U.S. President Donald Trump said Wednesday he will still insist on the denuclearization of North Korea following Pyongyang's threat to cancel a planned bilateral summit with Washington.

"We haven't been notified at all," he said at the White House, in response to reporters' questions about the North Korean threat to cancel his talks with Kim Jong Un.

"We haven't seen anything. We haven't heard anything. We'll have to see what happens," he said. Asked whether he will still insist on denuclearizing North Korea, Trump said, "Yeah."

Earlier in the day, White House spokeswoman Sarah Huckabee Sanders said the United States is prepared for "tough negotiations" with North Korea even while it remains hopeful for the anticipated summit.

"We're still hopeful that the meeting will take place and we'll continue down that path, but at the same time we've been prepared that these could be tough negotiations," she said in an interview with Fox News.

[Pool photo, Getty/Kyodo]

"The president is ready if the meeting takes place. If it doesn't, we'll continue the maximum pressure campaign that's been ongoing," Sanders added.

North Korea earlier Wednesday threatened to cancel the summit between leader Kim Jong Un and U.S. President Donald Trump, slated for June 12 in Singapore, in comments denouncing Washington's call for its denuclearization.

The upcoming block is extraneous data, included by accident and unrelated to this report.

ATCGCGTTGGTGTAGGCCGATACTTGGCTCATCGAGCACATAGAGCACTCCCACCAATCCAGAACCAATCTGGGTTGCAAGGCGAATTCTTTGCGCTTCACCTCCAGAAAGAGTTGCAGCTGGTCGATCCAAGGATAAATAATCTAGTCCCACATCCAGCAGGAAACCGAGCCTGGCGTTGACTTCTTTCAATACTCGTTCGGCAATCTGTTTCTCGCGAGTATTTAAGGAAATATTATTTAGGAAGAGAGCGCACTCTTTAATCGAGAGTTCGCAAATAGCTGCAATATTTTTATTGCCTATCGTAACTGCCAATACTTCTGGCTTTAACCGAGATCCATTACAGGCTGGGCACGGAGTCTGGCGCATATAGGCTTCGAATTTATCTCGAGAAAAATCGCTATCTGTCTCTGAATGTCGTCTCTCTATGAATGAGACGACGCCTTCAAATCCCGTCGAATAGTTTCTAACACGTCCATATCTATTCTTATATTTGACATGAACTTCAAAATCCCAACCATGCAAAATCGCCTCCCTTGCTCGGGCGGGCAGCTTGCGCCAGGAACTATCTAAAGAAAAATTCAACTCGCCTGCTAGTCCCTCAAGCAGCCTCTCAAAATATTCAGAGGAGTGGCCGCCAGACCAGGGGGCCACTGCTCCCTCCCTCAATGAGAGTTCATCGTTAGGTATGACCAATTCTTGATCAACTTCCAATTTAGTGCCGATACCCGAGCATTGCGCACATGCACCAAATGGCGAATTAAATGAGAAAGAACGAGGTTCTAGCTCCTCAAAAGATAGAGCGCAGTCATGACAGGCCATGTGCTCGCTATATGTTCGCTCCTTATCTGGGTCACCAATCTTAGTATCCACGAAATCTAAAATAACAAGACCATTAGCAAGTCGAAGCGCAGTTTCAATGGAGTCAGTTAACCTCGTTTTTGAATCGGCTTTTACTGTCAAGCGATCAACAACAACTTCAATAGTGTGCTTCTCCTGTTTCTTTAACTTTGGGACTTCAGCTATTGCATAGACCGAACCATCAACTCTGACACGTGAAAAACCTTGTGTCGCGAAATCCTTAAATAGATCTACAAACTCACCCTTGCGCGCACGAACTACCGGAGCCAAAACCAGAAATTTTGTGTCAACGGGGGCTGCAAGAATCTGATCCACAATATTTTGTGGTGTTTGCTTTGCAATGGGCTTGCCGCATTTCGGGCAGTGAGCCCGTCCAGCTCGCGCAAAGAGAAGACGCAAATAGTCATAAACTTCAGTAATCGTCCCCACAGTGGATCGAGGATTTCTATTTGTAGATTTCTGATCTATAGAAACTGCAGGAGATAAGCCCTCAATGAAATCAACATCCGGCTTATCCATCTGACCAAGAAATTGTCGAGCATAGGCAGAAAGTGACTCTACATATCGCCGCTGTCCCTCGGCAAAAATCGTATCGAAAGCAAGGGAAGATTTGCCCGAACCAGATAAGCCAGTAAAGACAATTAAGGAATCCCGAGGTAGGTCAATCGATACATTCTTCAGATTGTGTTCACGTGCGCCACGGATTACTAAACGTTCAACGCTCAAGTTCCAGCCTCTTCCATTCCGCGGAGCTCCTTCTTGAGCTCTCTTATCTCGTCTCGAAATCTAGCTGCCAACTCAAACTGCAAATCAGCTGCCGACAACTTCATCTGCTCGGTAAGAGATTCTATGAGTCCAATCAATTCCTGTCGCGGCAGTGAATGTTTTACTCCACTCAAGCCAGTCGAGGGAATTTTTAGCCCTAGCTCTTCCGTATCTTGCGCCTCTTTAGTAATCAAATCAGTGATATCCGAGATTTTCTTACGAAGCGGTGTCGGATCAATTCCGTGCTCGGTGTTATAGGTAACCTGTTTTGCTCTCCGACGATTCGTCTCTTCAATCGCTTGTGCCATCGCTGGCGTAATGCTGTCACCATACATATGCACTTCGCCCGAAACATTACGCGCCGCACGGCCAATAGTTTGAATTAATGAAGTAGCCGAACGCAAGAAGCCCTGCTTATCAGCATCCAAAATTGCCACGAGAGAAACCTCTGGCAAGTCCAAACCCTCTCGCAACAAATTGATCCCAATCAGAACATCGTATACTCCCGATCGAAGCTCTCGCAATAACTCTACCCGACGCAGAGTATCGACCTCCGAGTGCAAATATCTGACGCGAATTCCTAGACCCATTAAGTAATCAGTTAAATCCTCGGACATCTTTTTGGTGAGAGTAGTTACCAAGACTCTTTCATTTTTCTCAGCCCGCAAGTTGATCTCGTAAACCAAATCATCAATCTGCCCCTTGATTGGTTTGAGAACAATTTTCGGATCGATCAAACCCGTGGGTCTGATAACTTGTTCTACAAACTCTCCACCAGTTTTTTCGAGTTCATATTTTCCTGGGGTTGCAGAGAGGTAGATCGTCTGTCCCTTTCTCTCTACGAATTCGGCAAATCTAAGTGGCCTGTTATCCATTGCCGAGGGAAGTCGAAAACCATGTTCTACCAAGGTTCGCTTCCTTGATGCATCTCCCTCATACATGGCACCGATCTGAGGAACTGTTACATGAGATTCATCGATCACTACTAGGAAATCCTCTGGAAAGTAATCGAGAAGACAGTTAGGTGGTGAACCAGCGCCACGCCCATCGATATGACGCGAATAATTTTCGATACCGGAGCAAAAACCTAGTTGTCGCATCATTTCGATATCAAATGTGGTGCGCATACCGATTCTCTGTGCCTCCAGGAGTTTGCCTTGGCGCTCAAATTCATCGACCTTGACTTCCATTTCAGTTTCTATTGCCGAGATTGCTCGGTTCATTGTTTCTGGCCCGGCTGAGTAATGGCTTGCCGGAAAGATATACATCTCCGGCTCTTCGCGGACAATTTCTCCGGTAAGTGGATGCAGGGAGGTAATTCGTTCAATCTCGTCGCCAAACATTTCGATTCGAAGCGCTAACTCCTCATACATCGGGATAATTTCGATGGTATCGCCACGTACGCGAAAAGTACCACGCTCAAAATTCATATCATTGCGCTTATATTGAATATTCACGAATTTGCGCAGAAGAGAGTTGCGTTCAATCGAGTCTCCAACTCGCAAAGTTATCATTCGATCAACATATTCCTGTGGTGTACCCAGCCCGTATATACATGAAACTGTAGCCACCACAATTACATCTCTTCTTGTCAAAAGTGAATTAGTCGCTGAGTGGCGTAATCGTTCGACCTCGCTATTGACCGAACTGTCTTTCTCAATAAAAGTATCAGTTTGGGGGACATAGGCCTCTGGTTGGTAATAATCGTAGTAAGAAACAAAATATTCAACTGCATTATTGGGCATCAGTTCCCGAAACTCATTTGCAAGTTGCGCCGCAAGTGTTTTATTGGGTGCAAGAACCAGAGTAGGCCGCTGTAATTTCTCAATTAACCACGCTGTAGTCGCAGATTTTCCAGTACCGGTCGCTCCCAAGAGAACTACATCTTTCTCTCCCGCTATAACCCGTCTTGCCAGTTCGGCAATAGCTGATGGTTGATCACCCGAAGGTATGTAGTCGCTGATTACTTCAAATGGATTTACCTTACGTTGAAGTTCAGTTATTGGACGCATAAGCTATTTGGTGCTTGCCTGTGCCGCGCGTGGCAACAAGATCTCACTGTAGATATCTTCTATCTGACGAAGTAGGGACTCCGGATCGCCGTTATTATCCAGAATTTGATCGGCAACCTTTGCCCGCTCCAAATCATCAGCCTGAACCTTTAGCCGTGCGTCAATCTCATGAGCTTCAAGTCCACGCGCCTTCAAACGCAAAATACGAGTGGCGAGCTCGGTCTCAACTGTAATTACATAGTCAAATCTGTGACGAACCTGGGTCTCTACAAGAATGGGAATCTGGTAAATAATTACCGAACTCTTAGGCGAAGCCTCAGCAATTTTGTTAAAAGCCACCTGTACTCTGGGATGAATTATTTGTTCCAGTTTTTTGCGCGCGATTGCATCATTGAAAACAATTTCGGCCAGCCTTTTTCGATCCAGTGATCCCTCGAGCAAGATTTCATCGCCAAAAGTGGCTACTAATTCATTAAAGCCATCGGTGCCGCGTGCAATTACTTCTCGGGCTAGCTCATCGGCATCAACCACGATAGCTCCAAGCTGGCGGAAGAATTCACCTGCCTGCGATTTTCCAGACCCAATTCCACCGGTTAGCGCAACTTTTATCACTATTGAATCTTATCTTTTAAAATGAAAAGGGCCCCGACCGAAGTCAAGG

"If the U.S. is trying to drive us into a corner to force our unilateral nuclear abandonment, we will no longer be interested in such dialogue and cannot but reconsider our proceeding to the DPRK-U.S. summit," state-run media quoted Kim Kye Gwan, first vice minister of foreign affairs of North Korea, as saying.

DPRK is the acronym of the North's formal name in English, the Democratic People's Republic of Korea.

Kim Kye Gwan is one of the key officials who have long been engaged in negotiations with the United States.

On Wednesday, North Korea cancelled a ministerial-level meeting with South Korea planned for the day, criticizing ongoing joint military drills carried out by Seoul and Washington for undermining a recent inter-Korean thaw.

At their summit last month, Kim Jong Un and South Korean President Moon Jae In issued the Panmunjeom Declaration calling for "complete" denuclearization on the Korean Peninsula as well as efforts to declare a formal end to the 1950-1953 Korean War.

(Kim Jong Un at a facility thought to be related to nuclear development in North Korea)
[File photo, KNS/Kyodo]